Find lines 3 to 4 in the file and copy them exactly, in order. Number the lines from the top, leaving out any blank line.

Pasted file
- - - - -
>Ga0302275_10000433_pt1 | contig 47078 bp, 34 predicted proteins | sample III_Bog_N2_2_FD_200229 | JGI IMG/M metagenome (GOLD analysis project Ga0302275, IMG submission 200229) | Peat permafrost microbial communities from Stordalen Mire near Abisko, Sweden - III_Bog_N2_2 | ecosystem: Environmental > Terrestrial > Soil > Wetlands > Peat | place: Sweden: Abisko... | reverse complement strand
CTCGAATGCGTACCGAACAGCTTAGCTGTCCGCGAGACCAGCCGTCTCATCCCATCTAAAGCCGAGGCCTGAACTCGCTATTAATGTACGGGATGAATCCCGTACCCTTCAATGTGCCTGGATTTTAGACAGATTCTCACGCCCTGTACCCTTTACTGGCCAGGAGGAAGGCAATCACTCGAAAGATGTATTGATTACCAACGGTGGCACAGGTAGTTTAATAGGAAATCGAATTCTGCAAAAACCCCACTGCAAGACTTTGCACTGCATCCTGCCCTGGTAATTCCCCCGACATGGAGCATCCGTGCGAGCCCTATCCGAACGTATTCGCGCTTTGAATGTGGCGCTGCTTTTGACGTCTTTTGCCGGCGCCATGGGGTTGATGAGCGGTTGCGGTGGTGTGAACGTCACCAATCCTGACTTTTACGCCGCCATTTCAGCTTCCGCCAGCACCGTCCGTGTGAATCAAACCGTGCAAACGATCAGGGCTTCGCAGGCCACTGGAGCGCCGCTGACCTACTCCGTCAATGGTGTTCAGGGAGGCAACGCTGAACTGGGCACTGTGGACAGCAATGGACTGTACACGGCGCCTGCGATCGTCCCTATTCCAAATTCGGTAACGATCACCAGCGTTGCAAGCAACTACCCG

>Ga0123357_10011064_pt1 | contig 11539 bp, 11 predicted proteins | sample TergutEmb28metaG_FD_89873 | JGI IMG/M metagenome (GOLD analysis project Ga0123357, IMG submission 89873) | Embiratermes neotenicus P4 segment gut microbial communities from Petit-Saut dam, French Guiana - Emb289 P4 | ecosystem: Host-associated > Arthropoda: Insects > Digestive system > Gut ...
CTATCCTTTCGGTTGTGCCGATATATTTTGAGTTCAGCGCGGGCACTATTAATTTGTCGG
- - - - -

>Ga0123357_10011064_pt1 | contig 11539 bp, 11 predicted proteins | sample TergutEmb28metaG_FD_89873 | JGI IMG/M metagenome (GOLD analysis project Ga0123357, IMG submission 89873) | Embiratermes neotenicus P4 segment gut microbial communities from Petit-Saut dam, French Guiana - Emb289 P4 | ecosystem: Host-associated > Arthropoda: Insects > Digestive system > Gut ...
CTATCCTTTCGGTTGTGCCGATATATTTTGAGTTCAGCGCGGGCACTATTAATTTGTCGG